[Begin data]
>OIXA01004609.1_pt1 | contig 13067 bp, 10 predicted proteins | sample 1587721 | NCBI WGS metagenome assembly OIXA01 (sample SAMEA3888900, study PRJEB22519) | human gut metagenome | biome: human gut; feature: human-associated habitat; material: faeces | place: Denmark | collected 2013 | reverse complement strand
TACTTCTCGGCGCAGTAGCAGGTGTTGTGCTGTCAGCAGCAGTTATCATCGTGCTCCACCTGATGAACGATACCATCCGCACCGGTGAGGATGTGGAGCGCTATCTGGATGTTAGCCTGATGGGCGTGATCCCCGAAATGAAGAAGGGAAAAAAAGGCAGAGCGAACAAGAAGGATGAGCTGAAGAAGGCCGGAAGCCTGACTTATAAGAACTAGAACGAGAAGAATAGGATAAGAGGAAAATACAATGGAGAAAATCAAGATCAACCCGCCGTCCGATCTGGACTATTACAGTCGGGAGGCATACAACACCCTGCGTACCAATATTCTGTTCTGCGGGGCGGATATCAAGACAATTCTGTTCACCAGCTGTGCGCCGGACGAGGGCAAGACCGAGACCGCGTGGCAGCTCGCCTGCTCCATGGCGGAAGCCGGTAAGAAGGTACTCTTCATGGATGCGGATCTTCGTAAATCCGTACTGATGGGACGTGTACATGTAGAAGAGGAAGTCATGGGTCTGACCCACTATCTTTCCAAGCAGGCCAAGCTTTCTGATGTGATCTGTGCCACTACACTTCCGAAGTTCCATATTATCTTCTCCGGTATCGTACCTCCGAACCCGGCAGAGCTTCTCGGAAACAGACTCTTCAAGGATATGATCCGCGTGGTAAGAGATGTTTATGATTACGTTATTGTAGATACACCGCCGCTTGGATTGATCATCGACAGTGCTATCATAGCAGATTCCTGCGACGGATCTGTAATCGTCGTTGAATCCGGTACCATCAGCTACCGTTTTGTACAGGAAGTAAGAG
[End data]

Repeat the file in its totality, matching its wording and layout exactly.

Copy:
>OIXA01004609.1_pt1 | contig 13067 bp, 10 predicted proteins | sample 1587721 | NCBI WGS metagenome assembly OIXA01 (sample SAMEA3888900, study PRJEB22519) | human gut metagenome | biome: human gut; feature: human-associated habitat; material: faeces | place: Denmark | collected 2013 | reverse complement strand
TACTTCTCGGCGCAGTAGCAGGTGTTGTGCTGTCAGCAGCAGTTATCATCGTGCTCCACCTGATGAACGATACCATCCGCACCGGTGAGGATGTGGAGCGCTATCTGGATGTTAGCCTGATGGGCGTGATCCCCGAAATGAAGAAGGGAAAAAAAGGCAGAGCGAACAAGAAGGATGAGCTGAAGAAGGCCGGAAGCCTGACTTATAAGAACTAGAACGAGAAGAATAGGATAAGAGGAAAATACAATGGAGAAAATCAAGATCAACCCGCCGTCCGATCTGGACTATTACAGTCGGGAGGCATACAACACCCTGCGTACCAATATTCTGTTCTGCGGGGCGGATATCAAGACAATTCTGTTCACCAGCTGTGCGCCGGACGAGGGCAAGACCGAGACCGCGTGGCAGCTCGCCTGCTCCATGGCGGAAGCCGGTAAGAAGGTACTCTTCATGGATGCGGATCTTCGTAAATCCGTACTGATGGGACGTGTACATGTAGAAGAGGAAGTCATGGGTCTGACCCACTATCTTTCCAAGCAGGCCAAGCTTTCTGATGTGATCTGTGCCACTACACTTCCGAAGTTCCATATTATCTTCTCCGGTATCGTACCTCCGAACCCGGCAGAGCTTCTCGGAAACAGACTCTTCAAGGATATGATCCGCGTGGTAAGAGATGTTTATGATTACGTTATTGTAGATACACCGCCGCTTGGATTGATCATCGACAGTGCTATCATAGCAGATTCCTGCGACGGATCTGTAATCGTCGTTGAATCCGGTACCATCAGCTACCGTTTTGTACAGGAAGTAAGAG